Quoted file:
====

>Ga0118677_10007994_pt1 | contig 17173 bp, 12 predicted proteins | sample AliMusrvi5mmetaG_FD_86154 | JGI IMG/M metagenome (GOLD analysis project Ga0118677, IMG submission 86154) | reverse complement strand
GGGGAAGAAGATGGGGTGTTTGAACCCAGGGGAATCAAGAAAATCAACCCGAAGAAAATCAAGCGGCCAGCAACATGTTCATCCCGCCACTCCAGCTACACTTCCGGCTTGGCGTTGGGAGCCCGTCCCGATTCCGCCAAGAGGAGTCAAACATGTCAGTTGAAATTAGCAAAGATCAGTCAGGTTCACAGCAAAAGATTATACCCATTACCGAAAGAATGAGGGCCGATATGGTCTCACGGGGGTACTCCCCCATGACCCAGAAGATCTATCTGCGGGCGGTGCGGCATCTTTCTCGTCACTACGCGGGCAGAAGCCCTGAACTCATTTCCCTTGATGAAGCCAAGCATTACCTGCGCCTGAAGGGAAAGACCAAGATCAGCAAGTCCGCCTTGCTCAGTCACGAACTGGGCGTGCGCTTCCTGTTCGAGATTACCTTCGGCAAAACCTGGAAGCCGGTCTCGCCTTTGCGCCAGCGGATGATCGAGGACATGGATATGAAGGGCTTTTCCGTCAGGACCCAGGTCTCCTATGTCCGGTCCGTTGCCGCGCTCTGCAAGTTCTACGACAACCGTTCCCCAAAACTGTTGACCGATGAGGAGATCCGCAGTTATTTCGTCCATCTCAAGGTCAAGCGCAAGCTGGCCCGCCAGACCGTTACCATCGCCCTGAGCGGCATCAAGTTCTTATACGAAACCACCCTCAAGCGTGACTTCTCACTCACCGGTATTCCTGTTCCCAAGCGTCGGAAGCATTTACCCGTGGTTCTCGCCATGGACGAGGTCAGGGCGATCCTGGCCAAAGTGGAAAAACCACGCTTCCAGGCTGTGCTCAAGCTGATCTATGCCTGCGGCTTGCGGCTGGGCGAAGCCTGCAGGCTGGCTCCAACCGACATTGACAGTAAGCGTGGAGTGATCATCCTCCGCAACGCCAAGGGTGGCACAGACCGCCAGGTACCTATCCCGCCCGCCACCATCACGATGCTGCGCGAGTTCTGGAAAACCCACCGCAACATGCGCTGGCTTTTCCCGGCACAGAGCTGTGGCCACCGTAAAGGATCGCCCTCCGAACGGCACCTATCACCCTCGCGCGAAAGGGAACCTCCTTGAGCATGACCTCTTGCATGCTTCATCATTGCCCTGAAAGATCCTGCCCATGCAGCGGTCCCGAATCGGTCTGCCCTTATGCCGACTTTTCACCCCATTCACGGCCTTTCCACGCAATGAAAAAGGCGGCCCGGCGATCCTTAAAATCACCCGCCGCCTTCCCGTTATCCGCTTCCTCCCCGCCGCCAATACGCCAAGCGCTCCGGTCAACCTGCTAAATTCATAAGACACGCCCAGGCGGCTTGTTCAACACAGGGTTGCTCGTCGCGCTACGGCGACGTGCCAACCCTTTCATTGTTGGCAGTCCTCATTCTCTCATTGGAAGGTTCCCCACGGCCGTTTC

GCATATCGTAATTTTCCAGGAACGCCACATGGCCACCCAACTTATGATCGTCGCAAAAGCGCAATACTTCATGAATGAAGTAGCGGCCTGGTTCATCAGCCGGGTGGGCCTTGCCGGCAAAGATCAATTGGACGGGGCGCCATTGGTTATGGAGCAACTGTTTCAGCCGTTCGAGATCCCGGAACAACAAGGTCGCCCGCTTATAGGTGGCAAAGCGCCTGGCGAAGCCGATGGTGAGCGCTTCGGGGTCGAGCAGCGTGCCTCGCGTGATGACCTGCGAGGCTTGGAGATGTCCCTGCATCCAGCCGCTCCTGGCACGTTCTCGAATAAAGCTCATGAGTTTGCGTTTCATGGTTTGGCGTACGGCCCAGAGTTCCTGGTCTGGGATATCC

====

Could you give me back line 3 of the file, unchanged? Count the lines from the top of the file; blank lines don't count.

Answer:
GCATATCGTAATTTTCCAGGAACGCCACATGGCCACCCAACTTATGATCGTCGCAAAAGCGCAATACTTCATGAATGAAGTAGCGGCCTGGTTCATCAGCCGGGTGGGCCTTGCCGGCAAAGATCAATTGGACGGGGCGCCATTGGTTATGGAGCAACTGTTTCAGCCGTTCGAGATCCCGGAACAACAAGGTCGCCCGCTTATAGGTGGCAAAGCGCCTGGCGAAGCCGATGGTGAGCGCTTCGGGGTCGAGCAGCGTGCCTCGCGTGATGACCTGCGAGGCTTGGAGATGTCCCTGCATCCAGCCGCTCCTGGCACGTTCTCGAATAAAGCTCATGAGTTTGCGTTTCATGGTTTGGCGTACGGCCCAGAGTTCCTGGTCTGGGATATCC